August 7, 2020

Germany yields and is willing to negotiate European deposit insurance

Berlin correspondent



The actions of the European banking sector are rising generally after the German Finance Minister, the Social Democrat Olaf Scholz, published an article today in the British economic newspaper Financial Times, in which he declares himself willing to unlock the negotiation of European bank deposit insurance. Scholz states that "we understand that the commitments are necessary to complete the banking union" and proposes a common reinsurance plan to support the various national schemes, ensuring that this "would significantly improve the resilience of the national deposit guarantee".

A European deposit guarantee would free the fate of the banks to the ability of their national governments to rescue them. Its lack has contributed to large valuation discounts for banks in countries that have higher debt burdens, such as Italy, Portugal and Greece. Until now, Germany had been the biggest obstacle to a European Deposit Insurance Plan (EDIS), as it fears that its savers could be looted to rescue the banks collapsed by default in southern Europe. "A European deposit reinsurance system would significantly increase the resistance of national deposit guarantee systems," the Minister of Finance now changes, while warning that "such a system would have to meet several conditions, one of which is that the national responsibility must continue to be a central component. "

Scholz, as the word "reinsurance" underlines, in deliberate italics in the article, does not intend to simply transfer the classic deposit guarantee to the European level. Rather, defend a step system. First, national security systems must enter into force. If your funds run out, a European fund could provide resources. Third, finally, the affected member state could be claimed. Scholz explains in the article that this "is not a small step" for a German Finance Minister.

In exchange for its concession, Scholz calls for a more strict and uniform settlement and bankruptcy mechanism for all banks. As an example, he explicitly mentions the American Federal Deposit Insurance Corporation (FDIC). According to their criteria, not only should settlement rules be standardized for large banks, considered systemically important, but also for small financial institutions. This, for example, would make it difficult for the Italian Government to protect regional banks or their creditors again in the future.

As a second condition, Scholz mentioned that banks are initially further reducing risks on their balance sheets and that they should reduce the volume of their loans threatened by default. It requires that in the future also government bonds have to be covered with capital according to their risk, while so far, these securities are exempt from regulatory requirements. "Over time, banks in Europe will build broader portfolios of government bonds," Scholz calculates. This condition of the capitalization of government bonds has so far been firmly rejected by countries in southern Europe, such as Italy.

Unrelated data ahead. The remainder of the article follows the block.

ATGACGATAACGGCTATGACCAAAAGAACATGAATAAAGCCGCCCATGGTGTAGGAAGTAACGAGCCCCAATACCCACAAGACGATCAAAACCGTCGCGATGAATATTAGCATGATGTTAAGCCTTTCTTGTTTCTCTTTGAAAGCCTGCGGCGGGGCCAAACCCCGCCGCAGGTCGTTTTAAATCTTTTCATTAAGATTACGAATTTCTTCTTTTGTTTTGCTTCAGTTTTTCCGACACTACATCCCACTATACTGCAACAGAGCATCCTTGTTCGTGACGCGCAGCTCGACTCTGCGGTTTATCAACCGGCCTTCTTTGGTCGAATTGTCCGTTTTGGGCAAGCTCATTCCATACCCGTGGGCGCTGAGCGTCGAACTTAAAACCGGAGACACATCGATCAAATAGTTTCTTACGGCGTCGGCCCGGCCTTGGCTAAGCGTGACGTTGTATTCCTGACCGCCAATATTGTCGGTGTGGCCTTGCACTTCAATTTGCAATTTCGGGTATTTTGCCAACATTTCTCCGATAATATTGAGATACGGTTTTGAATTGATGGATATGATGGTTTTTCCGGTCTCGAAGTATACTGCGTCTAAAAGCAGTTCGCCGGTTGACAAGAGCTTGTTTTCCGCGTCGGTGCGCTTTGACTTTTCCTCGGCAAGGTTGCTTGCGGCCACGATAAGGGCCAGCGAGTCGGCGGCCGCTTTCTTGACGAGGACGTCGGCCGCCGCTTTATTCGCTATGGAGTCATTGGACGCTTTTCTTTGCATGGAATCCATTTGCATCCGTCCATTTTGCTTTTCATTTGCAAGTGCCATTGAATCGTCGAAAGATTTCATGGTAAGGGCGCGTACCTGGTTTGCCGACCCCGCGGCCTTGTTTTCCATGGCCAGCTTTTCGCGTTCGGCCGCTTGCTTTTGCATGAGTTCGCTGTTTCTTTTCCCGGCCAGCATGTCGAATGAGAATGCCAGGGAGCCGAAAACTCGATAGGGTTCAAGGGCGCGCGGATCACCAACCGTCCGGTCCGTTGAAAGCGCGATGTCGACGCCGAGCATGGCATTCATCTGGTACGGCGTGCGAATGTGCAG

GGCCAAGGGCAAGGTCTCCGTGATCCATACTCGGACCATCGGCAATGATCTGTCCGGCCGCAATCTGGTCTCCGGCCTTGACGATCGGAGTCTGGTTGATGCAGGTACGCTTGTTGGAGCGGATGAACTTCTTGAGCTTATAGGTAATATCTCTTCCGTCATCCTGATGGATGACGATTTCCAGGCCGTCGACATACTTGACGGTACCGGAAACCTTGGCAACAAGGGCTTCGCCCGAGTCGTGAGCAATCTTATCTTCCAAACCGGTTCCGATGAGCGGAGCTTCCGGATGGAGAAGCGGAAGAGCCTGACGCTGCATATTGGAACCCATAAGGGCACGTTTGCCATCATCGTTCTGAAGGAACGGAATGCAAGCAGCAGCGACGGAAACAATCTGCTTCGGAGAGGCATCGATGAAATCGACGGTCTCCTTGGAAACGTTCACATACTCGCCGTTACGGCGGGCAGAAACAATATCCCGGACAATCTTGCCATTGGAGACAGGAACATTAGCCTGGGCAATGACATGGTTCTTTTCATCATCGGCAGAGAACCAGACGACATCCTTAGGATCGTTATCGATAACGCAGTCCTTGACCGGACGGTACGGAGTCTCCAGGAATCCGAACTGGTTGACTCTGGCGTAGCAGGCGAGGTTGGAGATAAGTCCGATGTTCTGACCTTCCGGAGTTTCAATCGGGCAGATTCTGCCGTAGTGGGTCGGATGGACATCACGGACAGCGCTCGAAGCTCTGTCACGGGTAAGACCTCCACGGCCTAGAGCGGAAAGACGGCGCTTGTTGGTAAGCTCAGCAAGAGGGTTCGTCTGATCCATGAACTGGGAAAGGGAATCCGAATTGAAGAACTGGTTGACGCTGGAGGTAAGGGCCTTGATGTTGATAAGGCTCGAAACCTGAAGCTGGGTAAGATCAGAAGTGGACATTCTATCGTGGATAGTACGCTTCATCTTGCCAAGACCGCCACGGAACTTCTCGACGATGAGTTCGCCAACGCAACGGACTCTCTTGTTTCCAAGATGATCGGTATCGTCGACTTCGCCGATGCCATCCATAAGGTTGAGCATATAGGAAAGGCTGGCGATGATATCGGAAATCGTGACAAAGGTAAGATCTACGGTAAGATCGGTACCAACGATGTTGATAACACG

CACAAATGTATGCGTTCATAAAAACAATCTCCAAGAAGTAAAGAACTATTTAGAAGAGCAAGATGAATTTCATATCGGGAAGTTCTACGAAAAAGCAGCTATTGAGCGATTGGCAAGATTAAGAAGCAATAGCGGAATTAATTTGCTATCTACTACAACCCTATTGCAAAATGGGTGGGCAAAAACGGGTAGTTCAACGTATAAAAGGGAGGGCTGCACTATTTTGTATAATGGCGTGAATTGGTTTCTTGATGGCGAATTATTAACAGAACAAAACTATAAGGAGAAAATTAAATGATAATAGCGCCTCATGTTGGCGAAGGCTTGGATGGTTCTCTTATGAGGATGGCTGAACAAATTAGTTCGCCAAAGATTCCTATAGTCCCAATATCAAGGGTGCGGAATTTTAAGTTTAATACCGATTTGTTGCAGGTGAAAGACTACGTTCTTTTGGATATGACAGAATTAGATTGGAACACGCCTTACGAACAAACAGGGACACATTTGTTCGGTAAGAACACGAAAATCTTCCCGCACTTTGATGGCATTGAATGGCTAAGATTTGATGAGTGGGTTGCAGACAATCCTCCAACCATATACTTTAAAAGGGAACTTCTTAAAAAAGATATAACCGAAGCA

Finally, Scholz calls for greater harmonization of the tax system and fewer opportunities for evasion within Europe. It advocates a uniform basis for corporate taxes and minimum effective rates. "We have to make real progress," he says, with an eye on greater banking integration in Europe, "there is no option to rely on the United States or China for financial services."

The article does not clarify the degree of internal agreement within the great coalition about this proposal, but it already includes the first criticisms in Germany. Helmut Schleweis, head of the influential German Savings Bank Federation, rejects the proposal, claiming that "it is not the right time to communitize deposit guarantee systems."

The truth is that, by linking his proposals to an additional unspecified reduction in delinquent loans, Scholz once again avoids the question of how much risk reduction would be sufficient to satisfy Berlin and its banks. Regarding sovereign credit ratings, ECB banking supervisor Andrea Enria delivered a speech on Tuesday about the end of the banking union that made no mention of sovereign risk weights, and left much room for the need for an EDIS suitable. Analysts therefore greet the turn of the German position, but do not consider that an agreement on European deposit insurance can still be found in the short term.

. (tagsToTranslate) germany (t) negotiate (t) insurance (t) deposits

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